Many of us seek voluminous hair that doesn’t flop, but achieving this is a dilemma that doesn’t have a one-size-fits-all solution. Your hair’s natural volume is primarily out of your control as genetics (and other factors) play a huge role in determining your density.1
Fortunately, a hopeful solution, root clipping, was just one scroll away on my TikTok For You page. The good news? It doesn’t require buying a supplement or overhauling your current routine. Root clipping is a technique that dramatically transforms limp strands into lifted, bouncy hair. The method creates volume at the crown, so it lasts throughout the day with ease and only requires a few strategically placed clips. Ahead, four professional stylists share their tips on the volume-enhancing trick and their product recommendations to help you master it.
What Is Root Clipping?
The root clipping technique uses single or double prong clips to add more volume to your roots, and it can even help define the shape of curls. According to experts, root clipping should be done on wet or damp hair before drying and after applying your styling products. The clips are pinned at your crown (or wherever volume is desired) and remain until the hair is dried. You can use a couple of different options, like tiny metal or plastic jaw-like clips.
“The tiny metal ones are better for fine hair because they have a gentler grip and can be placed without disturbing fine strands,” Jennie Roberts, UK hairstylist and textured hair educator for Curlsmith, explains. “The plastic ones are better for dense hair because they’re stronger, come in multiple sizes, and are easier to navigate through texture.” The results produce volume at the roots while keeping the natural hair pattern intact, and because this technique doesn’t usually utilize hot tools, there’s a lesser chance of heat damage.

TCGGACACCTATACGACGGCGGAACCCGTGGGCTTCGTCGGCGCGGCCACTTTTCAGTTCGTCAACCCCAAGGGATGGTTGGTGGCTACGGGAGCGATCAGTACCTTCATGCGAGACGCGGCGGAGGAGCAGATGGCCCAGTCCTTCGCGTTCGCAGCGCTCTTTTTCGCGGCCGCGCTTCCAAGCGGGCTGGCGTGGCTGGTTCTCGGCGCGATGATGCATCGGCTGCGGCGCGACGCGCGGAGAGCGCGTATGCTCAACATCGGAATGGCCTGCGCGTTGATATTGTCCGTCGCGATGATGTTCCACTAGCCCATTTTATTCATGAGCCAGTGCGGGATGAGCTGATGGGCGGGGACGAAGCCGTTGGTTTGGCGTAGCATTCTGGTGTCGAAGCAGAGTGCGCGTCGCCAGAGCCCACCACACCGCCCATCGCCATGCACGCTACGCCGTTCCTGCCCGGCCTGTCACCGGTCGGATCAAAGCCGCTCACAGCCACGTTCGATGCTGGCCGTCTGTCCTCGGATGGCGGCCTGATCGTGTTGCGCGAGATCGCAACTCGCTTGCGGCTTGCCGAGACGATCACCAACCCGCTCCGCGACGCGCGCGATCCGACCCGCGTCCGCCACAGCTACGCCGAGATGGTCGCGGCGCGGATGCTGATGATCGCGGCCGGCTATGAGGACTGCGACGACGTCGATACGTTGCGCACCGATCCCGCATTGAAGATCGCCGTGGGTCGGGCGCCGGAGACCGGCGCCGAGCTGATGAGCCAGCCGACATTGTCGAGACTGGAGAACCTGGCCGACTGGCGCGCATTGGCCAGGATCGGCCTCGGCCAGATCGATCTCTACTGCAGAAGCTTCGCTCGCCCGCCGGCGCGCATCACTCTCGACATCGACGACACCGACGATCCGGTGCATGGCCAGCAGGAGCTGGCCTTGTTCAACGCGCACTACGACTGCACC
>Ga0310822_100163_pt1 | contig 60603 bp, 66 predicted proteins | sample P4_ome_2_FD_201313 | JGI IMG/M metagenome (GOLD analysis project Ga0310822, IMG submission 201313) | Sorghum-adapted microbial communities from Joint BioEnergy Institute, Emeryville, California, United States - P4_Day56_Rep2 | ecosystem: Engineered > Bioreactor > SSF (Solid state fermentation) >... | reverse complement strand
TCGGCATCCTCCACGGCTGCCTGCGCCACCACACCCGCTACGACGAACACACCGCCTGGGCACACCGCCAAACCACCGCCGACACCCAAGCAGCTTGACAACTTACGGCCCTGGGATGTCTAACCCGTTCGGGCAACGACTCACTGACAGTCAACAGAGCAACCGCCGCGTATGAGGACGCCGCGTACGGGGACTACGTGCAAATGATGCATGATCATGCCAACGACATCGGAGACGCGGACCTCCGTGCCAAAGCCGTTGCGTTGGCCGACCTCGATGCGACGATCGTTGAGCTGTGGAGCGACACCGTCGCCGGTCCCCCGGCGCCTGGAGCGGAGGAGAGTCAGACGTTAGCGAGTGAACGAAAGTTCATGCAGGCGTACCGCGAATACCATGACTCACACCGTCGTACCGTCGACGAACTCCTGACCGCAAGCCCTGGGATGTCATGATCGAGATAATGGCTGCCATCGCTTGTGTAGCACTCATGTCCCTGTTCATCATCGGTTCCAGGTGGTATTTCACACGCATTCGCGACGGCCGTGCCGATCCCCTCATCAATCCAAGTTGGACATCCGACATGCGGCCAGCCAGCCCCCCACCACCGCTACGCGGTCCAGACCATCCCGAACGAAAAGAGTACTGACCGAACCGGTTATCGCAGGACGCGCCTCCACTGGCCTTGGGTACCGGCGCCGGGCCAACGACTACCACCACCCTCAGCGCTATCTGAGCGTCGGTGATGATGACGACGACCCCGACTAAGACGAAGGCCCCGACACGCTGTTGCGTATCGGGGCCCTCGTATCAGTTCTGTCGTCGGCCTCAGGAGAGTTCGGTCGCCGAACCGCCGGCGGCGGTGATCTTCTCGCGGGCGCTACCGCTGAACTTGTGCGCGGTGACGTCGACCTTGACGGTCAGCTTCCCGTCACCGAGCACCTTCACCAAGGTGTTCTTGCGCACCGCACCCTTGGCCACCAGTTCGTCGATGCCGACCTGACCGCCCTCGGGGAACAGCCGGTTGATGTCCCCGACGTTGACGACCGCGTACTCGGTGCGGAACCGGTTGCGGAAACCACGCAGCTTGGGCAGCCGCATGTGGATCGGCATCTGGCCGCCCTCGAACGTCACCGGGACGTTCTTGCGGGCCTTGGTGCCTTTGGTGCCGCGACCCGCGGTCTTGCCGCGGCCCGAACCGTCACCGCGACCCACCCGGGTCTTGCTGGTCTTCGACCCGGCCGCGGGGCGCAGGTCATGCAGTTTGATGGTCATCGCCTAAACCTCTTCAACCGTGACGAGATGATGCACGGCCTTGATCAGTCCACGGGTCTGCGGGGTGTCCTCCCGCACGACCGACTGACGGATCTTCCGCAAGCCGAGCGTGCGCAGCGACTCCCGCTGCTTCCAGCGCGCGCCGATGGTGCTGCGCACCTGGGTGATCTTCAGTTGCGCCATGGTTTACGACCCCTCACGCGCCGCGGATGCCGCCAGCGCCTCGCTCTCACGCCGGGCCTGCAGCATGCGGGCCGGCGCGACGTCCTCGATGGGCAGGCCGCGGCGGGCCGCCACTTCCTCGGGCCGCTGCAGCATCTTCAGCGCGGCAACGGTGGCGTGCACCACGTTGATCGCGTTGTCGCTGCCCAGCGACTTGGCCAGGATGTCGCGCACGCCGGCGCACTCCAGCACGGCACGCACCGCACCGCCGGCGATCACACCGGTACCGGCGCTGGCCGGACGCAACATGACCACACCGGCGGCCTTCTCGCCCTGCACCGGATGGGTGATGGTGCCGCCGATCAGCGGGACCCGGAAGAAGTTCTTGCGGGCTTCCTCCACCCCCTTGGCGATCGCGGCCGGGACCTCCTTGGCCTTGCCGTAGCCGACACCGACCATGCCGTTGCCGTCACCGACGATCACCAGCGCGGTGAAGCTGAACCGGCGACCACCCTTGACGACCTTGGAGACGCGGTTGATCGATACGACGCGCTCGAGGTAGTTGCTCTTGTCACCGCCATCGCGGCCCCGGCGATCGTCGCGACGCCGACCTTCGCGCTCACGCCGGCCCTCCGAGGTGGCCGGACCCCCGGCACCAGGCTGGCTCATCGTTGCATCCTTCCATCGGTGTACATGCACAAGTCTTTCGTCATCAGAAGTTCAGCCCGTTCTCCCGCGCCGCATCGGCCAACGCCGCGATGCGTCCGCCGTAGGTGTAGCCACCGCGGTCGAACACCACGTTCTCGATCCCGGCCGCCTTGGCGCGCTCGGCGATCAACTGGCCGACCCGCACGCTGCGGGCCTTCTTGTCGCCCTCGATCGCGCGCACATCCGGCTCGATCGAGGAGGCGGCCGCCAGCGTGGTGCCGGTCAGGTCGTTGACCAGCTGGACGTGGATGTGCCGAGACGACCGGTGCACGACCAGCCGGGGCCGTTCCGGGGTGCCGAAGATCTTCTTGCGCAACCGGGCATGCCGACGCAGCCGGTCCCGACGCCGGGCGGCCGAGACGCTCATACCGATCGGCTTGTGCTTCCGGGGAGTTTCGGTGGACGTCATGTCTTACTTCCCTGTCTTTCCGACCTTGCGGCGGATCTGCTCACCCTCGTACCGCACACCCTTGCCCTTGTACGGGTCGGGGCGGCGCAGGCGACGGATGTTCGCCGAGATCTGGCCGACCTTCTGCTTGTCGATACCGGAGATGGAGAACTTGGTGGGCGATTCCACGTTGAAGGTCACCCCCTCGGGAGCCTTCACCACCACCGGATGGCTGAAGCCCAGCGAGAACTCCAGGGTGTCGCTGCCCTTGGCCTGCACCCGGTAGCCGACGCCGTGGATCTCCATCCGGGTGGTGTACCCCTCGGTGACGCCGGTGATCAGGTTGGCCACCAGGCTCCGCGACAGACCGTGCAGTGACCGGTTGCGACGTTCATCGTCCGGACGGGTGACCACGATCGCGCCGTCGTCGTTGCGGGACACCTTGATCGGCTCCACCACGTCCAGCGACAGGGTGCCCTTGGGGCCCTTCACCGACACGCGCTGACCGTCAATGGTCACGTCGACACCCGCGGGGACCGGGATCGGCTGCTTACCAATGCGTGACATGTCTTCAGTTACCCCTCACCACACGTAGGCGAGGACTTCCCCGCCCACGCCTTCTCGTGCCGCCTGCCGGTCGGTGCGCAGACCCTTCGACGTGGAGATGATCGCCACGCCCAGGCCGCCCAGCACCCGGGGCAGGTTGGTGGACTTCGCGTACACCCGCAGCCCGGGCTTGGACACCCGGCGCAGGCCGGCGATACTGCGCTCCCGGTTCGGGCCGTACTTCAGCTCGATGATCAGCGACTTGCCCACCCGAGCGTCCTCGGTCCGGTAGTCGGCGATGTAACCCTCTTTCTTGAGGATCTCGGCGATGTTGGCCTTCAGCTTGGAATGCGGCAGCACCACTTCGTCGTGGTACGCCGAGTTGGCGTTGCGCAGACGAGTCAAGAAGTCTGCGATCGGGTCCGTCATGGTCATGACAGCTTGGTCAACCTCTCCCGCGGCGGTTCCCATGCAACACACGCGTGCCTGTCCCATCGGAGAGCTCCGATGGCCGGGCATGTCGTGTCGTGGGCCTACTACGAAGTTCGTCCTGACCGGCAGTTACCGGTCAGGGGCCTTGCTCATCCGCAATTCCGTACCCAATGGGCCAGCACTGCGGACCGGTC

Benefits of Root Clipping for Hair
Root clipping is an excellent method for achieving volume that won’t deflate. “When hair dries with the clips in, it causes it to stay put,” says Cédric, celebrity stylist and owner of Cédric Salon in New York City. “It also holds longer than other volumizing techniques because when you put the clips into wet hair, the strands are flexible, and the cuticles are open.” Cédric explains that as the hair dries, the cuticle closes, and the hair flexibility reduces, causing strands to stay in shape until it gets wet again.
Hair Type Considerations
Root clipping can be done on all hair types, but Cédric finds it especially helpful on curly and wavy textures. “It also helps curls not look weighed down or stacked on top of each other,” he explains.
People with thin, straight hair should be aware of demarcation lines with root clipping. “With curly or wavy hair, if demarcation happens, the roots are generally hidden and blended by curls,” Erinn Courtney, a Los Angeles-based hairstylist, says. For straighter textures, lines may be more prominent. In this case, Courtney says there’s nothing wrong with lifting your strands with a blowout or curling tool.
How to Use the Root Clipping Technique
To prep for root clipping, start with freshly washed or wet hair and add a styling foam or mousse, which helps add volume at the roots, control frizz, and define curls. “Stay away from creams and oils because they can make the hair heavy and may give the opposite effect of volume,” explains Courtney.
To begin clipping, lean to one side so the hair is almost at a 90-degree angle and part a section. Grab a small section of the hair and clip, so the root stands straight up. Repeat this as desired throughout the head. Remember, more rows and clips will create more volume. You can air dry or diffuse your hair on low heat. However, the most important thing is to make sure your hair is completely dry before removing clips. “If you’re using metal clips, remove them delicately because they can get caught in the roots and snag the hair if they’re taken out improperly,” says Courtney.
Root clipping is beneficial because it’s a simple technique that causes little damage (when done correctly). If you have thicker hair that naturally stands away from your scalp, Roberts explains that root clipping may not be extremely transformative. “It won’t necessarily improve your volume and instead could deconstruct your natural texture,” explains Roberts.
That said, root clipping shouldn’t be done daily. “You’re applying products and pressure to the roots and the scalp, which can be damaging,” Millie Morales, Garnier celebrity hairstylist, says. “It’s important to use pre-treatments for the scalp on days you aren’t clipping,” she explains. To find out if root clipping is suitable for your hair, consider chatting with your hairstylist or a trichologist, both of who can give advice tailored to your hair and scalp. Still, if you’re feeling experimental, pick up some clips (and maybe scroll through a few TikToks) and practice during your next wash day.